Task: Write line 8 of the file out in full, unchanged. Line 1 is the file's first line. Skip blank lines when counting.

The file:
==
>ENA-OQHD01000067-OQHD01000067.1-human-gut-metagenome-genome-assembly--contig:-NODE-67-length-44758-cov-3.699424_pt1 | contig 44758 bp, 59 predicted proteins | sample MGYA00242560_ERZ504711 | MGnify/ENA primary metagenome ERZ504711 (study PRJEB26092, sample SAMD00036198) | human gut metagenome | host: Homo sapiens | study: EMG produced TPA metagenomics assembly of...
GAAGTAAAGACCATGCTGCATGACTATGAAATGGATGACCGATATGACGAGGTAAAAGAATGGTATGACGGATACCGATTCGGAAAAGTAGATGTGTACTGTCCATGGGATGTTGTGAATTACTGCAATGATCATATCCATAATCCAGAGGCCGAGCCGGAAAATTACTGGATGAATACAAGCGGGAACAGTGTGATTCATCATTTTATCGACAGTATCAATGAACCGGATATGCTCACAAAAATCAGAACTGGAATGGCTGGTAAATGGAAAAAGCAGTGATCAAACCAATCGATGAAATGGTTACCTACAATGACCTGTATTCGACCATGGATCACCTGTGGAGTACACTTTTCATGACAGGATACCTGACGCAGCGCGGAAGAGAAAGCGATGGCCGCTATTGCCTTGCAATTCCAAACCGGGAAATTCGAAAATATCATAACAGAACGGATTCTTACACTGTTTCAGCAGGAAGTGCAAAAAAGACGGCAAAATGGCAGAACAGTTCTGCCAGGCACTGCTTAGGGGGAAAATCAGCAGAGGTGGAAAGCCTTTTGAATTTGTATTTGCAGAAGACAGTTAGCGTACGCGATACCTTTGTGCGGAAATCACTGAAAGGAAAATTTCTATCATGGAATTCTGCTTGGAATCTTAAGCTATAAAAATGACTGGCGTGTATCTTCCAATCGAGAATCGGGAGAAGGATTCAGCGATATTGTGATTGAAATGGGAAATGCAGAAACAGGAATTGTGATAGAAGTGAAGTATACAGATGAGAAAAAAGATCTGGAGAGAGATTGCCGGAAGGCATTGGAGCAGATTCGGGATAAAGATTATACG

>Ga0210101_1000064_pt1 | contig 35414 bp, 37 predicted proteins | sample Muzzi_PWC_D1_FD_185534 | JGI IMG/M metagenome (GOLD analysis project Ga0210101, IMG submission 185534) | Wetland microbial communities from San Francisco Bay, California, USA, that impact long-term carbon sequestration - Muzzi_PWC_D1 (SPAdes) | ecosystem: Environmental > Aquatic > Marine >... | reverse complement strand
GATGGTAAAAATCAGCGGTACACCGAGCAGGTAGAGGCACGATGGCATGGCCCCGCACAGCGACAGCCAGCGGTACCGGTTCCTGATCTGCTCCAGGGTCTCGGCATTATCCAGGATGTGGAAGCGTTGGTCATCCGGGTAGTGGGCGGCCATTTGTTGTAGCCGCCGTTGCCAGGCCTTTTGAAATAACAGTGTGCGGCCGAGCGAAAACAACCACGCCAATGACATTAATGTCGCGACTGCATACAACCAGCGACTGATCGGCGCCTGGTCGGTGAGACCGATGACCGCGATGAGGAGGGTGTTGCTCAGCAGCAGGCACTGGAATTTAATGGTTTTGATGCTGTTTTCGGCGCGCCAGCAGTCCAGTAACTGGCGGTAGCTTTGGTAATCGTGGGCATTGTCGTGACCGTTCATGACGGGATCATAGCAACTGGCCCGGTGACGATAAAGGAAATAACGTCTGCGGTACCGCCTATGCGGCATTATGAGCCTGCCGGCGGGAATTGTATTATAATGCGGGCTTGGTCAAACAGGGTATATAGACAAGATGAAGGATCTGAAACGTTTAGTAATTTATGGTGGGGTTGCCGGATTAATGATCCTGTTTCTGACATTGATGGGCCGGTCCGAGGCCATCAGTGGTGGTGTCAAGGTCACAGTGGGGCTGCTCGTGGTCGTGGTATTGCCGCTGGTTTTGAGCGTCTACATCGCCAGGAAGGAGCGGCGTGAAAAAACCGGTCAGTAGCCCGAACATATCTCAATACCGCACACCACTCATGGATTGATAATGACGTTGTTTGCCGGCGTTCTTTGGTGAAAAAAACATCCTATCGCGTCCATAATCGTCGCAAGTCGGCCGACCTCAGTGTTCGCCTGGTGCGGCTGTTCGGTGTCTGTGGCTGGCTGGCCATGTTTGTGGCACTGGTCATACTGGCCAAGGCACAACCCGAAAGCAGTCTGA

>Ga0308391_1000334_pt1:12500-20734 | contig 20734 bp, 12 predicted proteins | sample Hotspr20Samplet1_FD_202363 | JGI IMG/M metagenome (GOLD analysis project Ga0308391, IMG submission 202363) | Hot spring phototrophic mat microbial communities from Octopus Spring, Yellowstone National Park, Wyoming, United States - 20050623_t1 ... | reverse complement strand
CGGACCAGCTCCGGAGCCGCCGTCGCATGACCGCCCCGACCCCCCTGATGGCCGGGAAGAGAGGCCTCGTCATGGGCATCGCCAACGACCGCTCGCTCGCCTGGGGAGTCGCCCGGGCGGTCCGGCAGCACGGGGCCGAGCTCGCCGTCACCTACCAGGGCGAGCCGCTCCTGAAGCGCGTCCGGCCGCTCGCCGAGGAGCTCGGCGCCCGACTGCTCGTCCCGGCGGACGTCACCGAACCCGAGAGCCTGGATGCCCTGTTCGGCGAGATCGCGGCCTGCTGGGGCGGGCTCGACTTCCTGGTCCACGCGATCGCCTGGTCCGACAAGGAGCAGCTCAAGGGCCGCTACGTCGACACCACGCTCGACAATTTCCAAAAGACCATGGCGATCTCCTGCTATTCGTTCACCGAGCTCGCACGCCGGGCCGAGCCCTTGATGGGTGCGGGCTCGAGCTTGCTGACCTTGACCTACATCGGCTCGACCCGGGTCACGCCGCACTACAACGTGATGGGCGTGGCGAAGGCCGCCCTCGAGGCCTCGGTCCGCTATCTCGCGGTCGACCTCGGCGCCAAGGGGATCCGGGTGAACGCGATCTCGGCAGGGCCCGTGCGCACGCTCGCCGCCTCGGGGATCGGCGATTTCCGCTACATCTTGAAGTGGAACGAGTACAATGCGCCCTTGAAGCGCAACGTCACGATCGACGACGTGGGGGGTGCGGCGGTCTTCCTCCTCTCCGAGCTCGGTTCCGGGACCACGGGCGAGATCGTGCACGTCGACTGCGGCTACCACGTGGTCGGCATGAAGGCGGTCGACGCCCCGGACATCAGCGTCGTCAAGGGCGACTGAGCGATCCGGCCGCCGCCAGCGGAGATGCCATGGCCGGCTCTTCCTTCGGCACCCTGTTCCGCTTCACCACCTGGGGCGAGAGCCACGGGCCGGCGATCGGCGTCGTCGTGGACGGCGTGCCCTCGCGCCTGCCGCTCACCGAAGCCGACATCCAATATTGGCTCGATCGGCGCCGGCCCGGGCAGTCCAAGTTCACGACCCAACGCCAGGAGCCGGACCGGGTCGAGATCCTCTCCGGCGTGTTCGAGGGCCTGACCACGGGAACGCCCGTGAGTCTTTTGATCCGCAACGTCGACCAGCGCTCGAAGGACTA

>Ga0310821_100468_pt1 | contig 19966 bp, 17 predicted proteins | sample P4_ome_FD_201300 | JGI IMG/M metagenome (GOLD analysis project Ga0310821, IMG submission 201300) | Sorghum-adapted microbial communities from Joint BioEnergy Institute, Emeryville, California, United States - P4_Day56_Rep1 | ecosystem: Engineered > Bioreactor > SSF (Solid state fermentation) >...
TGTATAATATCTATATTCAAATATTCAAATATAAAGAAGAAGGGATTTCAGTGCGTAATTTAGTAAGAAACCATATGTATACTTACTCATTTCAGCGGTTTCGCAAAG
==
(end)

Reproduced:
TGTATAATATCTATATTCAAATATTCAAATATAAAGAAGAAGGGATTTCAGTGCGTAATTTAGTAAGAAACCATATGTATACTTACTCATTTCAGCGGTTTCGCAAAG